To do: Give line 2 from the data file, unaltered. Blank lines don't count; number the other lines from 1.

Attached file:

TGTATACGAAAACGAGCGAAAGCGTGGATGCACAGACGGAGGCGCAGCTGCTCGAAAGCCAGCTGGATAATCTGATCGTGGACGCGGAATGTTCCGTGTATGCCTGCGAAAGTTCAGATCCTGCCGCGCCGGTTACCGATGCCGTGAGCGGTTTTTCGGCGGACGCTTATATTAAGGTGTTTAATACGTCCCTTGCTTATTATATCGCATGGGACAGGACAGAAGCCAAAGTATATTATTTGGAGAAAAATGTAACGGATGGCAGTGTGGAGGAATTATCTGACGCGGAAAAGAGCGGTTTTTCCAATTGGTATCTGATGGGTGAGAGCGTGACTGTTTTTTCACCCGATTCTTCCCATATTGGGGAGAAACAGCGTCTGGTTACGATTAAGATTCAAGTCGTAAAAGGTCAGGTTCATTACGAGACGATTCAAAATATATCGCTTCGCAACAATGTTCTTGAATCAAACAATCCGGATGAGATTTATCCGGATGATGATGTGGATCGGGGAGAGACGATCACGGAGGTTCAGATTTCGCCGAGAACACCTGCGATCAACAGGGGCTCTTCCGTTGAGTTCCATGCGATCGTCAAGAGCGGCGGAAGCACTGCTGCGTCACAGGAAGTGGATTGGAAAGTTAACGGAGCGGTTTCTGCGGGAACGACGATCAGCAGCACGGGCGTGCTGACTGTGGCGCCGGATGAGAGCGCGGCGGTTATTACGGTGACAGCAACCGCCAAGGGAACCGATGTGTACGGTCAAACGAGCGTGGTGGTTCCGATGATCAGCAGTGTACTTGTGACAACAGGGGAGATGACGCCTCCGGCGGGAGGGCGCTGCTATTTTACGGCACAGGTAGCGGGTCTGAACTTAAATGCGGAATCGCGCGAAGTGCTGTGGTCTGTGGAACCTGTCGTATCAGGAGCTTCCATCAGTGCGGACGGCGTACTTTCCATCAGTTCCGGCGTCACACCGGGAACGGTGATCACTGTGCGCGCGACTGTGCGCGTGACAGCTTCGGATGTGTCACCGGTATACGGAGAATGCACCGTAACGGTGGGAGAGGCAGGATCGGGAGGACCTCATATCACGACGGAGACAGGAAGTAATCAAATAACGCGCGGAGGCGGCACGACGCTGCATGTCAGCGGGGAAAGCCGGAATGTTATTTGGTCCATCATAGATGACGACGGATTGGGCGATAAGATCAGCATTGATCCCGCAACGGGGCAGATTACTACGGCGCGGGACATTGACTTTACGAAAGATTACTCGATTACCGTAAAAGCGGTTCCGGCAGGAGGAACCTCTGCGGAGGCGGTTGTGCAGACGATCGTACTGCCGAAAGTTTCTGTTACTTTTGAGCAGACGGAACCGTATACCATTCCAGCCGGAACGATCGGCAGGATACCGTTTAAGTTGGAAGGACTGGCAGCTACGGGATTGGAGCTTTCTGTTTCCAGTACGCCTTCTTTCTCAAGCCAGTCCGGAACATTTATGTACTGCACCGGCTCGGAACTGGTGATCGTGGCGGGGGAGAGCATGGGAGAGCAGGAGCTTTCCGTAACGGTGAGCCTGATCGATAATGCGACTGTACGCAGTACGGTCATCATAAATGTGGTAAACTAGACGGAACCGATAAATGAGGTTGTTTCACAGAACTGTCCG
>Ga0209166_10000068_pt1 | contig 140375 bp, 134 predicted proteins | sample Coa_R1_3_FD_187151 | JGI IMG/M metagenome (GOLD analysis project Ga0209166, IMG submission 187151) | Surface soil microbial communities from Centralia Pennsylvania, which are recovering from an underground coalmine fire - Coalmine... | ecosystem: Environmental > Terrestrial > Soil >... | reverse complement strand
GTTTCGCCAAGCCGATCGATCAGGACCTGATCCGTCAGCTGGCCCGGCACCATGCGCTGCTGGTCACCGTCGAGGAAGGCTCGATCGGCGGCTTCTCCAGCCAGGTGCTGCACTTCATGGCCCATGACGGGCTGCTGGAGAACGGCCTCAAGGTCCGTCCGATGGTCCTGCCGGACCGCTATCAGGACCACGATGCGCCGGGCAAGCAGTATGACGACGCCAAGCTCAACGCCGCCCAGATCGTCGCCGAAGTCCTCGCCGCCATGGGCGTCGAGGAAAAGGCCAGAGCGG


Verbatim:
>Ga0209166_10000068_pt1 | contig 140375 bp, 134 predicted proteins | sample Coa_R1_3_FD_187151 | JGI IMG/M metagenome (GOLD analysis project Ga0209166, IMG submission 187151) | Surface soil microbial communities from Centralia Pennsylvania, which are recovering from an underground coalmine fire - Coalmine... | ecosystem: Environmental > Terrestrial > Soil >... | reverse complement strand